While the power is out, don’t feed your fish. Again, they are hardy, and a healthy fish can easily go a week without eating. Keeping waste down is a priority during times like this. This may mean removal of plants. Without a good light source to photosynthesize, plants actually compete with the fish for oxygen and start to die, releasing ammonia into the water. If you just have a few plants, remove them and place them in a clean (never been used with chemicals) bucket with tank water near the window. With a heavily planted tank, you are best just leaving the plants where they are as removing them would do more harm than good.
Since I also have a pond to worry about, I thought I would add a few more notes for people with ponds. The single most important thing you need to worry about is water movement. It’s what keeps the pond oxygenated in the summer and prevents freezing in the winter. A large battery-powered air pump is going to be best for this. If the power goes out in a storm, the rain action on the surface should be sufficient for a few hours, but after the storm if the power isn’t restored soon, you could be in trouble. For lightly stocked ponds the danger is going to be much less than heavily stocked ponds.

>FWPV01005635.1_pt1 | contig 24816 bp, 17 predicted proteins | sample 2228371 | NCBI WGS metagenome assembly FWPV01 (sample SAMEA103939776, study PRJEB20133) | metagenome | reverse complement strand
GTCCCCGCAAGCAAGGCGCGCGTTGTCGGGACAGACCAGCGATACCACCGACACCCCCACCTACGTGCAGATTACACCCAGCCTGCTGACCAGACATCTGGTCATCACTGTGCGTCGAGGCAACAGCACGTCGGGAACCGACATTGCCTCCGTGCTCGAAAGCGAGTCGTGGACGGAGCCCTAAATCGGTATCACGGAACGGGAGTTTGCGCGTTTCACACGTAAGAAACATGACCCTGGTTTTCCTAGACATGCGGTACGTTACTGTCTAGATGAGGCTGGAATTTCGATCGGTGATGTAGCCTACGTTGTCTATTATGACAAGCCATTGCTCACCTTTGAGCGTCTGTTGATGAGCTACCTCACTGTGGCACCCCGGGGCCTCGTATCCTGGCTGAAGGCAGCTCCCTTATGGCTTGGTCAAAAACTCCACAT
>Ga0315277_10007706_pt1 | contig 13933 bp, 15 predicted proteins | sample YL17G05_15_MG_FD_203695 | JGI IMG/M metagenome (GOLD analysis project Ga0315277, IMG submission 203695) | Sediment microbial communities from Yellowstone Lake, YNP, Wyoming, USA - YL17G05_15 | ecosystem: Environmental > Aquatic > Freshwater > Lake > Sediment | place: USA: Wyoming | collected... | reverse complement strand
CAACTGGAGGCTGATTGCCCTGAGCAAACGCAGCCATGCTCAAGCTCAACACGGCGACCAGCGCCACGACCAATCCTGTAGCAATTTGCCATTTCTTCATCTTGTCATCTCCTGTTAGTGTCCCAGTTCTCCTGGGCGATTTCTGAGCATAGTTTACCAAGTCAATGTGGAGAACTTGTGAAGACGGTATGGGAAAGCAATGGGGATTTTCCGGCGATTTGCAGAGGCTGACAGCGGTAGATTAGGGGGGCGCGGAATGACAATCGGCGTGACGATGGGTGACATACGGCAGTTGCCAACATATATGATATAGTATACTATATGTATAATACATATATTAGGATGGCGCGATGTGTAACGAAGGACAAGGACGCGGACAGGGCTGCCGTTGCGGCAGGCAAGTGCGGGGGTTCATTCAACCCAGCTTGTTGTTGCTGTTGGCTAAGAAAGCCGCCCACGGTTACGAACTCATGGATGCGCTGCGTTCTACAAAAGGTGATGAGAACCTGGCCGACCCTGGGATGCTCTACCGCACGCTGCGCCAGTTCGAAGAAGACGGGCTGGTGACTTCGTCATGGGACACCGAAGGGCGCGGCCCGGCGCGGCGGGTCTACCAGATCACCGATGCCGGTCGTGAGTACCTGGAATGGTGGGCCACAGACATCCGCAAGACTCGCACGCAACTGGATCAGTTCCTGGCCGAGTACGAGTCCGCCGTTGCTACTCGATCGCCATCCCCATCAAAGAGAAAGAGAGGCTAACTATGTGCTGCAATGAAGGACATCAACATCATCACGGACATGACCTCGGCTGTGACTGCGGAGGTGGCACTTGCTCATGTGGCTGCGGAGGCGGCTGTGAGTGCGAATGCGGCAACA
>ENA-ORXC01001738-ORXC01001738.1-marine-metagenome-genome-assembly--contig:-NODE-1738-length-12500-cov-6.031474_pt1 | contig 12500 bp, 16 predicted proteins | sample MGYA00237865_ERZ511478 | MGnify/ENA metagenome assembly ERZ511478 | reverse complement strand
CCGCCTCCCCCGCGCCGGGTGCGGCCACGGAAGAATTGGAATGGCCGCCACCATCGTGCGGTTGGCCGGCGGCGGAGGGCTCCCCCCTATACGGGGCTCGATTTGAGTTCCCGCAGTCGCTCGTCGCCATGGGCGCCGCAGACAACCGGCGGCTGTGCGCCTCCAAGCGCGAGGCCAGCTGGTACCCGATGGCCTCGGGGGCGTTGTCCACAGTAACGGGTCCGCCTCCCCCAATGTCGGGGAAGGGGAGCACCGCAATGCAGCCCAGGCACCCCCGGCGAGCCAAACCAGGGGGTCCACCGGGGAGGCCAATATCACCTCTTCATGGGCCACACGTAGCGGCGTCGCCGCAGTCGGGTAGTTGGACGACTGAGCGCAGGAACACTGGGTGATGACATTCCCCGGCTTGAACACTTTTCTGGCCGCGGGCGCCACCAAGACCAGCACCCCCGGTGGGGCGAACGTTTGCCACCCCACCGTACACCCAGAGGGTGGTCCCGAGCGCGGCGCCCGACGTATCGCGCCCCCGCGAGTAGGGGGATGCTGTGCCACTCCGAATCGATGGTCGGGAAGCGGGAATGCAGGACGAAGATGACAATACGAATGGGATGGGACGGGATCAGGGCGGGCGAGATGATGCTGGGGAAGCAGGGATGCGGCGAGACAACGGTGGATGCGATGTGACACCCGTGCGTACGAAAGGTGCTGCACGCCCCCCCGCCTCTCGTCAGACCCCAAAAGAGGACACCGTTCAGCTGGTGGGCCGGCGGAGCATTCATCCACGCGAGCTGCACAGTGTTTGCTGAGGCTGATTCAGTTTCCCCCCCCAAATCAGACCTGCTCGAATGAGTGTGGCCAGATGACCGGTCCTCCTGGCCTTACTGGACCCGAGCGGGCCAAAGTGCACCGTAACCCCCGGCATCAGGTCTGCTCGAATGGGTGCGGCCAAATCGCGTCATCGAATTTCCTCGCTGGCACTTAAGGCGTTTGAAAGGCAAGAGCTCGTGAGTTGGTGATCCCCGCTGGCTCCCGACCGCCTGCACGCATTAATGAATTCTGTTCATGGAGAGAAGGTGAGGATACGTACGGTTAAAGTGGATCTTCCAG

Fourth: Be prepared for this to happen again
If you weren’t ready at all during your first outage, don’t worry. Now is the time to think about gathering supplies for the next one. If you live in an area where long power failures are common, you should consider getting a backup generator for your tanks and house in general. You won’t have access to the internet or any guides on your computer, so it’s best to write this stuff down.